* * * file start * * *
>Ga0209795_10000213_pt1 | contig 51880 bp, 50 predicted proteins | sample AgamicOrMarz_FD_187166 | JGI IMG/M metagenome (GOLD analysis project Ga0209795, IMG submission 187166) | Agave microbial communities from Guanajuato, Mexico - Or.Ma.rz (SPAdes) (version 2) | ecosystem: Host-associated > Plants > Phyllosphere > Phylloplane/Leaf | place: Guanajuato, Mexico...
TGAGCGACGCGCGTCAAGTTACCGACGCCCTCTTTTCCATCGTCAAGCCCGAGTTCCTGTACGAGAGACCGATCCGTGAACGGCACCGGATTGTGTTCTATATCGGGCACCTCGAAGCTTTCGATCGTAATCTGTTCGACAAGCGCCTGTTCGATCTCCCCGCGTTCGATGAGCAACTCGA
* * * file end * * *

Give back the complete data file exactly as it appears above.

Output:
>Ga0209795_10000213_pt1 | contig 51880 bp, 50 predicted proteins | sample AgamicOrMarz_FD_187166 | JGI IMG/M metagenome (GOLD analysis project Ga0209795, IMG submission 187166) | Agave microbial communities from Guanajuato, Mexico - Or.Ma.rz (SPAdes) (version 2) | ecosystem: Host-associated > Plants > Phyllosphere > Phylloplane/Leaf | place: Guanajuato, Mexico...
TGAGCGACGCGCGTCAAGTTACCGACGCCCTCTTTTCCATCGTCAAGCCCGAGTTCCTGTACGAGAGACCGATCCGTGAACGGCACCGGATTGTGTTCTATATCGGGCACCTCGAAGCTTTCGATCGTAATCTGTTCGACAAGCGCCTGTTCGATCTCCCCGCGTTCGATGAGCAACTCGA